The Wizards, Hawks, Bulls and Magic picked a bad year to be awful.
If they could have raised their standards a little--if, say,
their play had been simply crummy--these teams could have found
themselves entering the final weeks of the schedule in contention
for a postseason berth.
The Eastern Conference playoffs are the NBA's version of the NIT:
Mediocrity is sufficient to gain admission. At week's end the
Knicks had gone 19-17 since Dec. 22, when Isiah Thomas replaced
Scott Layden as team president, and at 29-35 they held a one-game
lead for the No. 6 spot. Seventh place belonged to the Celtics
(28-36), while three teams with 27-36 records shared eighth (the
Heat, Cavaliers and Raptors), followed by the ever-bumbling 76ers
(page 74) at 25-38.
Look for Miami and Cleveland to join the Knicks in the playoffs.
Of the Heat's final 19 games, nine are on the road, and only
three of those are against winning teams. Miami has established a
surprising home court advantage (19-12 at week's end), including
last Saturday's 102-96 upset of the Kings behind forward Lamar
Odom (30 points, 19 rebounds, 11 assists). Heat coach Stan Van
Gundy called Odom's triple double "one of the best games played
in this league for the entire year."
The least of the East's elite eight may be decided on April 9 and
10 when Miami and Cleveland have a home-and-home--games that
appeared devoid of all meaning in December, after the Heat lost
its first seven games and the Cavaliers got off to a 6-19 start.
Cleveland went 11 months between road wins before a Dec. 19
victory at Philadelphia. As they stood outside the locker room
that night celebrating the end of the 34-game drought, coach Paul
Silas said to owner Gordon Gund, "I told the players, 'Now let's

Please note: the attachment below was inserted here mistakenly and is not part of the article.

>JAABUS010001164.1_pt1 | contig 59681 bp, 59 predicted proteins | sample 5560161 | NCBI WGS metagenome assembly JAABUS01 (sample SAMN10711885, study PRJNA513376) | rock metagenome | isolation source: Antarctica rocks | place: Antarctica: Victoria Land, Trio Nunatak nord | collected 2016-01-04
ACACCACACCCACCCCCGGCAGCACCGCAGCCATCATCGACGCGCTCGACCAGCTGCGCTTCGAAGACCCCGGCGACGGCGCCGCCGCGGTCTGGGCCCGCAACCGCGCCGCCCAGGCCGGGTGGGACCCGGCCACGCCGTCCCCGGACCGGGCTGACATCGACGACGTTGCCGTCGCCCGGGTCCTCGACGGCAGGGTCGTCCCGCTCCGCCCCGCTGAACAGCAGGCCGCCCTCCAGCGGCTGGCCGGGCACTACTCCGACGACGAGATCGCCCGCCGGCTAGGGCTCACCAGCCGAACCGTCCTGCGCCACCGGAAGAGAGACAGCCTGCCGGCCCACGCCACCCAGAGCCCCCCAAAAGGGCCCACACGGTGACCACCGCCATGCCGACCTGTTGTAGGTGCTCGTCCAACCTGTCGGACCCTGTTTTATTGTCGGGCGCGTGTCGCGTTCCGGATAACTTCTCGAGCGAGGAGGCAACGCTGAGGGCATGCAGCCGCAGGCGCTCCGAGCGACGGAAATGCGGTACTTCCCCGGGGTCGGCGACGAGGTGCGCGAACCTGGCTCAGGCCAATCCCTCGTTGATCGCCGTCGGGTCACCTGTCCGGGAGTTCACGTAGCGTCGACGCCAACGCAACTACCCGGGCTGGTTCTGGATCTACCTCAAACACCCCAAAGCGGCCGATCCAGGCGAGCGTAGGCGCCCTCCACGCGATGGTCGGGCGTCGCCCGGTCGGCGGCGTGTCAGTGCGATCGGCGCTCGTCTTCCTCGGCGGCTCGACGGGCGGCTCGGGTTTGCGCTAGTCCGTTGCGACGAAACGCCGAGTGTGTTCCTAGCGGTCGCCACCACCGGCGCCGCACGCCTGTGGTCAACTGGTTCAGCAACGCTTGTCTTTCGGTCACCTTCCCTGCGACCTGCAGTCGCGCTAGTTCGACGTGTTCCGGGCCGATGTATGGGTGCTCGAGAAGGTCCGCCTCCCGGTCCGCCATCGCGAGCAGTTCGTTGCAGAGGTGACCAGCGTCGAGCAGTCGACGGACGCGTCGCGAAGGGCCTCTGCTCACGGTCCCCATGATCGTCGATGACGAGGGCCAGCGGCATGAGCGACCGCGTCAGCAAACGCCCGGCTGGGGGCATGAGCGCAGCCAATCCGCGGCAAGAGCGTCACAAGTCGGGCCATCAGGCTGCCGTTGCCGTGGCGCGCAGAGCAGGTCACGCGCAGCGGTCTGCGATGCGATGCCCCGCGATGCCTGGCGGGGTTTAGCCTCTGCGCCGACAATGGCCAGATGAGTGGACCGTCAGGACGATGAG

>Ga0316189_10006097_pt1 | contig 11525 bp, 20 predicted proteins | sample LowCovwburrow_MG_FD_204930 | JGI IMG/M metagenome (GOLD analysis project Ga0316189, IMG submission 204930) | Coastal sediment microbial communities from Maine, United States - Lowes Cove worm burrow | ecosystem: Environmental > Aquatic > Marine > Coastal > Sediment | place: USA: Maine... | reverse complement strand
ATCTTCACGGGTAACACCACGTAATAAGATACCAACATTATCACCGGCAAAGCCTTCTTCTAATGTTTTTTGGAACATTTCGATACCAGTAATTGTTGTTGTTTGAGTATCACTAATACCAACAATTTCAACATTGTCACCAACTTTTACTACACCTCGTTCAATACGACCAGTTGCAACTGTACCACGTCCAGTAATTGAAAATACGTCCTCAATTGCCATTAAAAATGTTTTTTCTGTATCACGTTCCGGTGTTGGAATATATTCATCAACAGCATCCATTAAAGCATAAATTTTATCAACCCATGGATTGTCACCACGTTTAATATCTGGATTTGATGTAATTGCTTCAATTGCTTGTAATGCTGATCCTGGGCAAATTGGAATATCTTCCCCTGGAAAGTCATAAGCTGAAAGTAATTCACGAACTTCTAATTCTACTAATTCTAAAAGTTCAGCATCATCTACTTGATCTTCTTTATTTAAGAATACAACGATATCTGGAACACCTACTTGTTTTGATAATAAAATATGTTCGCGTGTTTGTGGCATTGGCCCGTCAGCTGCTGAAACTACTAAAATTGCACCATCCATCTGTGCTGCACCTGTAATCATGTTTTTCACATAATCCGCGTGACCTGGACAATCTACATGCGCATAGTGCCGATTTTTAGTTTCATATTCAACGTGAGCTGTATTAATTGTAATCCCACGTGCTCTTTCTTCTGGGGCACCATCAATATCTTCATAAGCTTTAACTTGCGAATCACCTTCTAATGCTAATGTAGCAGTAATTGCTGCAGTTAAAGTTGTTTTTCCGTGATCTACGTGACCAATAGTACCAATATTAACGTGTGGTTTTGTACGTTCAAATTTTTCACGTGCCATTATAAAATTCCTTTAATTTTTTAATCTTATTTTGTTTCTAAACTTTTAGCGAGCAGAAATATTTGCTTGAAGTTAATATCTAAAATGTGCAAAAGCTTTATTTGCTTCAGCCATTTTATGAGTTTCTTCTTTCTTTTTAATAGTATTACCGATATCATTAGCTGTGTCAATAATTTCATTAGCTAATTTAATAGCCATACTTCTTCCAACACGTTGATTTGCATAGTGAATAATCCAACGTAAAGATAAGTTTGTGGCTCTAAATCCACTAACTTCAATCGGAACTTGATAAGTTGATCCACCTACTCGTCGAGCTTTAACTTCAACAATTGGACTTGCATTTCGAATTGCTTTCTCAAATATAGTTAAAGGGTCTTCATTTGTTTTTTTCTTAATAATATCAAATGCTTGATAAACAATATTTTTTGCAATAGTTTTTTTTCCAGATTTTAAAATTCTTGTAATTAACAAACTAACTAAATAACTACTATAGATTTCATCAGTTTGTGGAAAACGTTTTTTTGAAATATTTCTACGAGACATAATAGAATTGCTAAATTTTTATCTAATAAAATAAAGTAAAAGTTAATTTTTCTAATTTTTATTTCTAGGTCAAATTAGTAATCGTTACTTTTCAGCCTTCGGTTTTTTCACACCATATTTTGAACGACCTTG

start thinking about making the playoffs!'" They both laughed,
but seven wins in their last nine games has made that a serious
March 15, 2004
The bubble race in the West is no joke for the Nuggets (33-31),
whose once firm hold on the final spot is slipping. Through
Sunday, Denver had dropped eight of its last nine, including a
97-66 home loss to the Pistons last Saturday in which the Nuggets
became the first team to fail to produce a double-digit scorer
since the NBA introduced the shot clock in 1954-55. Adding to the
humiliation was the failure of the arena's scoreboards during the
first half, forcing the public address announcer to call out the
ever-building deficit. Despite playing six of its next seven
games on the road, Denver should recover and hold off the Andrei
Kirilenko-led Jazz (31-32) and the Trail Blazers (30-33), who
have gone 6-7 since acquiring Shareef Abdur-Rahim and Theo
Ratliff from the Hawks for Rasheed Wallace.
The only involved party who recognizes the futility of these
races--and the opening-round loss sure to follow--is Celtics G.M.
Danny Ainge, who admits that he would rather be in the lottery.
"I'm not going to lie about it," Ainge told The Boston Herald
last week. "For the long-term part of this, it is obviously
better for us to get a higher draft pick." Take heart, Danny:
Your team's difficult schedule includes games at Dallas, San
Antonio, New Jersey and New Orleans. With no luck at all, Boston
should miss the playoffs for the first time in three